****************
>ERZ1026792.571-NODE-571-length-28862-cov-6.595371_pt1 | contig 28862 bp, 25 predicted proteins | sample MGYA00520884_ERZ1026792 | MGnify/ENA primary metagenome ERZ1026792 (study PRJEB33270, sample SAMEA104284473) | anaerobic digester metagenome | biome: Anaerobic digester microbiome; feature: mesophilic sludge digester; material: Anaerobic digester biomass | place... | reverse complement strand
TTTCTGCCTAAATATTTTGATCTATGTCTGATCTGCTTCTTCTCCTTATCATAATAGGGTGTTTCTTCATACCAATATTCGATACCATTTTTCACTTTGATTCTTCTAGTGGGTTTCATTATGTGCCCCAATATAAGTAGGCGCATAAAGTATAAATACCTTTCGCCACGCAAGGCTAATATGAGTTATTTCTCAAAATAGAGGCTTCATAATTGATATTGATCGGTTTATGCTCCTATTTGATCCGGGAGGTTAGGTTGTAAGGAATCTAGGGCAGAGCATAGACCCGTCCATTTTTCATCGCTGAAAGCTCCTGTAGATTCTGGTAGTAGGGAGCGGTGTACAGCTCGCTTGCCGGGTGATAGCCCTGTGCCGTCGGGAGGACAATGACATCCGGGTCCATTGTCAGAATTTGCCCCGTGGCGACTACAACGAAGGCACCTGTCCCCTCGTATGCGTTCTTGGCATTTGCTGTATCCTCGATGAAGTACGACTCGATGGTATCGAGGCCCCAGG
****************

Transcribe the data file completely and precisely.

>ERZ1026792.571-NODE-571-length-28862-cov-6.595371_pt1 | contig 28862 bp, 25 predicted proteins | sample MGYA00520884_ERZ1026792 | MGnify/ENA primary metagenome ERZ1026792 (study PRJEB33270, sample SAMEA104284473) | anaerobic digester metagenome | biome: Anaerobic digester microbiome; feature: mesophilic sludge digester; material: Anaerobic digester biomass | place... | reverse complement strand
TTTCTGCCTAAATATTTTGATCTATGTCTGATCTGCTTCTTCTCCTTATCATAATAGGGTGTTTCTTCATACCAATATTCGATACCATTTTTCACTTTGATTCTTCTAGTGGGTTTCATTATGTGCCCCAATATAAGTAGGCGCATAAAGTATAAATACCTTTCGCCACGCAAGGCTAATATGAGTTATTTCTCAAAATAGAGGCTTCATAATTGATATTGATCGGTTTATGCTCCTATTTGATCCGGGAGGTTAGGTTGTAAGGAATCTAGGGCAGAGCATAGACCCGTCCATTTTTCATCGCTGAAAGCTCCTGTAGATTCTGGTAGTAGGGAGCGGTGTACAGCTCGCTTGCCGGGTGATAGCCCTGTGCCGTCGGGAGGACAATGACATCCGGGTCCATTGTCAGAATTTGCCCCGTGGCGACTACAACGAAGGCACCTGTCCCCTCGTATGCGTTCTTGGCATTTGCTGTATCCTCGATGAAGTACGACTCGATGGTATCGAGGCCCCAGG